When the RIAA filed 261 lawsuits against illegal Internet music downloaders earlier this week, it was a wake-up call to parents of computer-savvy teens. Those being sued include quite a few parents who either didn't know that downloading shared music files for free is illegal or didn't know that their kids were doing it.
"The first thing we did was delete all the files," said Regina Harris, 42, whose 15-year-old son, Ronald, has been downloading music for about a year. "The next thing we did was talk--to make sure it doesn't happen again".
Plenty of parents are now pushing "music downloads" as the main topic at the dinner table.
One parent, Mr Harris of Chicago, whose son had to erase dozens of songs by Eminem, Ja-Rule and others said "I always knew that he was downloading things, but I never knew to what extent. I will definitely be more aware of what he's doing online".
A 54-year-old retired cop from south suburban Oak Forest, being sued by the RIAA, said his teenage stepdaughter had done most of the downloading. "It's easy to blame the kids, [But] you have to watch over your kids. If I had known I was stealing from them, I would not have done it. And I would have told her not to do it," said the cop.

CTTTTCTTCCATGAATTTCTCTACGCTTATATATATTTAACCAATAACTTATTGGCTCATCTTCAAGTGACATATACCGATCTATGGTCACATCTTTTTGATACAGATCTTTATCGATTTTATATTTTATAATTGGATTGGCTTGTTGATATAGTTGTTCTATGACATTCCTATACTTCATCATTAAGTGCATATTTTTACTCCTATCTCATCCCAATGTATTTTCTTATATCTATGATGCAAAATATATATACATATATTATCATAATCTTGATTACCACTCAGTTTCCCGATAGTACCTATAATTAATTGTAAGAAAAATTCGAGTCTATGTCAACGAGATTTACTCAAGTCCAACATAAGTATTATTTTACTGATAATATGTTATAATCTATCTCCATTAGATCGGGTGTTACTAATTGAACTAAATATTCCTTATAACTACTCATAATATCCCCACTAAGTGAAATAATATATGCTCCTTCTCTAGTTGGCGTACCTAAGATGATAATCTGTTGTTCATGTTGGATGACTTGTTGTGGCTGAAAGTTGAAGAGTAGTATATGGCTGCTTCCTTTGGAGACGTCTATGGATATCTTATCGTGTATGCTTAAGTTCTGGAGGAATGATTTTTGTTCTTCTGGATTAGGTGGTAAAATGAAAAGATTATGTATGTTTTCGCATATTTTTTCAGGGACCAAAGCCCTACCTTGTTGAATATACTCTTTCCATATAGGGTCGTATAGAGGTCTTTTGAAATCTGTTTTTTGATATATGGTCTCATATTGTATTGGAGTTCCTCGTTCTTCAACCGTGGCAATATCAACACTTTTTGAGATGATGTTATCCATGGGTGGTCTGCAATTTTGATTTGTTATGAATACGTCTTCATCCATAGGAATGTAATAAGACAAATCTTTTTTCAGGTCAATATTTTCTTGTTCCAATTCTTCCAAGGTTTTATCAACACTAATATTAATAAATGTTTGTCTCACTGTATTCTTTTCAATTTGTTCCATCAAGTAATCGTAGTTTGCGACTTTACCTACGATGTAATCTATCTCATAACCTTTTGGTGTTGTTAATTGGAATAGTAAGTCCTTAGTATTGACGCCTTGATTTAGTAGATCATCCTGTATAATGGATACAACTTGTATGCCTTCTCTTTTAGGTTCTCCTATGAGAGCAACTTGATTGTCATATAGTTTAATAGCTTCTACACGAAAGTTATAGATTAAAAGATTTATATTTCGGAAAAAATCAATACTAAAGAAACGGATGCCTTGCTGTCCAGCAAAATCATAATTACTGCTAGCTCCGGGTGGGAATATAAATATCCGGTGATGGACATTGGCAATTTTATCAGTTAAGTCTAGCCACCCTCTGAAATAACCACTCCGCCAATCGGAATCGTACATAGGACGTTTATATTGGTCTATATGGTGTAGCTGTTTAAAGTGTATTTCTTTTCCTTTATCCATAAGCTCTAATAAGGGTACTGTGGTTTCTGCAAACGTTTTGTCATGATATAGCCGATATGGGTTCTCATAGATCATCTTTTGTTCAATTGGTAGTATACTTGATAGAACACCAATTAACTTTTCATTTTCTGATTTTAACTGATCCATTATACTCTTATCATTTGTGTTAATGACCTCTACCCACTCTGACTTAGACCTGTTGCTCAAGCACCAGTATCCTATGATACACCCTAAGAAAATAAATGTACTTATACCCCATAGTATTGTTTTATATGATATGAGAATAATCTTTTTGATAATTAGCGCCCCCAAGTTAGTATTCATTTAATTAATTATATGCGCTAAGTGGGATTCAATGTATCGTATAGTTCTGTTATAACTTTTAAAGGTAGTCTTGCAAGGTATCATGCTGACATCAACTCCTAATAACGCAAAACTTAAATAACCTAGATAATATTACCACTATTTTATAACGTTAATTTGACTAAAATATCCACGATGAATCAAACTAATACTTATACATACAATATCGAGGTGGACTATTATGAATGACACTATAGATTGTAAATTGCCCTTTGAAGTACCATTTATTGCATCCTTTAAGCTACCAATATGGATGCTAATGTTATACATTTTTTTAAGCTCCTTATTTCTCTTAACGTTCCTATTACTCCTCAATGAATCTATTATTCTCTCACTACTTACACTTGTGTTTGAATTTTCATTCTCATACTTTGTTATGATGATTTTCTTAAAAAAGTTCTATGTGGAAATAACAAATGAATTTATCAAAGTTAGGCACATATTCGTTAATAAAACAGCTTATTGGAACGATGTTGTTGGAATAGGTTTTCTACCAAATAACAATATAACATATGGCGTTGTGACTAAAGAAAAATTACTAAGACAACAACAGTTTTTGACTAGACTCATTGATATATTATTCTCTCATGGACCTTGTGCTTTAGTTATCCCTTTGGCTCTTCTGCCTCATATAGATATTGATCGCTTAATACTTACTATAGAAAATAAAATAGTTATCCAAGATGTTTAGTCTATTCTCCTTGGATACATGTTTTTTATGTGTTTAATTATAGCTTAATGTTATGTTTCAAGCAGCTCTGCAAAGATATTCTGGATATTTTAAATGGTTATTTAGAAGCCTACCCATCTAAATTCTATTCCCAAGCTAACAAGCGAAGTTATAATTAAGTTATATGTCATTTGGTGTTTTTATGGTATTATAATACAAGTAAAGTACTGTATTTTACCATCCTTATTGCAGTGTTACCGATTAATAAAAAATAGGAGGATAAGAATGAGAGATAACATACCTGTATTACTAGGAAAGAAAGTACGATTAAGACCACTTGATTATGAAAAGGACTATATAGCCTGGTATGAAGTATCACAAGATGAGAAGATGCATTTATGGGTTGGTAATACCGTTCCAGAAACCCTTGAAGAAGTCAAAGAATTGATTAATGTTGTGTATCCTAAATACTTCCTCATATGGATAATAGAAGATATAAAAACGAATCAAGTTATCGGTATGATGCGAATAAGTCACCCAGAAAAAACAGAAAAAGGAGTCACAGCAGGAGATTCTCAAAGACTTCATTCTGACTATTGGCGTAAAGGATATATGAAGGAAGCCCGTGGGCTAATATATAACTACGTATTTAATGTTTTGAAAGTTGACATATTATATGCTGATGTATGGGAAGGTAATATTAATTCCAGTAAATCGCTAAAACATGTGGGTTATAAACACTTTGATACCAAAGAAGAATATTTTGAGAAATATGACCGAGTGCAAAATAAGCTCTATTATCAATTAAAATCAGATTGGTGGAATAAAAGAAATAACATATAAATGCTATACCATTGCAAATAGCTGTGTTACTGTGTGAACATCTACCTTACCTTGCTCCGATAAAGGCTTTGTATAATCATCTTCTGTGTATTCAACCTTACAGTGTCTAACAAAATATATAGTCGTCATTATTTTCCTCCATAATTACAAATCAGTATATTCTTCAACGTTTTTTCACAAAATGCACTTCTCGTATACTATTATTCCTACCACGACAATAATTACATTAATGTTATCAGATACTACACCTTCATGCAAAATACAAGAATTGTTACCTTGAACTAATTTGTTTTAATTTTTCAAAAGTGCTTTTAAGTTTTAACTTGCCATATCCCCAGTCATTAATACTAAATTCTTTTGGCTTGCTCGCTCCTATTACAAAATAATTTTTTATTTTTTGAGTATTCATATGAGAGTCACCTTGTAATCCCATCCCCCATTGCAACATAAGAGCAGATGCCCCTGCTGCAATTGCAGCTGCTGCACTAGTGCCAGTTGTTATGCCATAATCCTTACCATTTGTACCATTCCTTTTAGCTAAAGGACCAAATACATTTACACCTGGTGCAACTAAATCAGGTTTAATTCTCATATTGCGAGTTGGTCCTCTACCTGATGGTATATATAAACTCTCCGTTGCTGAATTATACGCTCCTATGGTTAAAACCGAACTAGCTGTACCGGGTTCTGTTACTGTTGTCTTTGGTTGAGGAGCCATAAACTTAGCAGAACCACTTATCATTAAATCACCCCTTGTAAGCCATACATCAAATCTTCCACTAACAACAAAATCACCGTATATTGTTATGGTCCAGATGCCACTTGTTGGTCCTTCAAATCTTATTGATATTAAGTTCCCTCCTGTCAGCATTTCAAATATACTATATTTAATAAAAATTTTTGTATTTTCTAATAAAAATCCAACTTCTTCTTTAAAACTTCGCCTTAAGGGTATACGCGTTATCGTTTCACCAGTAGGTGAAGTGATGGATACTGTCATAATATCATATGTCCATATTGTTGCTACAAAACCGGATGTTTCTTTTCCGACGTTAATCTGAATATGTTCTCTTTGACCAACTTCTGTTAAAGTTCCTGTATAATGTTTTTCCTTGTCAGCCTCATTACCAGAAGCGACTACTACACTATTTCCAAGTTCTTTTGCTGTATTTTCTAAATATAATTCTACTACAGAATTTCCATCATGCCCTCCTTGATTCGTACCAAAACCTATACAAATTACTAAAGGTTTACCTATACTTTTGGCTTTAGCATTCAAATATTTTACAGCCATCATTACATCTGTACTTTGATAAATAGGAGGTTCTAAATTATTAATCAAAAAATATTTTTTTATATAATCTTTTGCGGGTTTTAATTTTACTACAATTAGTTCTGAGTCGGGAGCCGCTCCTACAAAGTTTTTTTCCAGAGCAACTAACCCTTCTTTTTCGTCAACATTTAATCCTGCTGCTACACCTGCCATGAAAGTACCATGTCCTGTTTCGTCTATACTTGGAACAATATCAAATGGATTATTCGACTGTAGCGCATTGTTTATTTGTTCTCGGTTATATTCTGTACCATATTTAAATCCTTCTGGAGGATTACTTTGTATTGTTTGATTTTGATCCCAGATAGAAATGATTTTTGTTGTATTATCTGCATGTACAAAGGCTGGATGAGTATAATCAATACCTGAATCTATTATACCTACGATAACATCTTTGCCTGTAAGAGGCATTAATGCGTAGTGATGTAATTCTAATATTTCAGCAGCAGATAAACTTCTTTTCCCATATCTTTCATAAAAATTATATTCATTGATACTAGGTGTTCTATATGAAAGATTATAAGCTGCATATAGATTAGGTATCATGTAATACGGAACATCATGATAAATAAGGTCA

So just how widespread is the act of teens downloading music... In a newly released study by NPD Group (a consumer tracking firm, which based its findings on a survey of 40,000 computer users), it was found that more than two thirds of U.S. households with Internet access had a least one digital music file on their computer while more than half had at least 50 songs. The figure for computers with more than 1000 songs was 8%
NPD's report shows that American households could be hoarding hundreds of millions of copies of illegally downloaded songs.
News source: Chicago Sun Times
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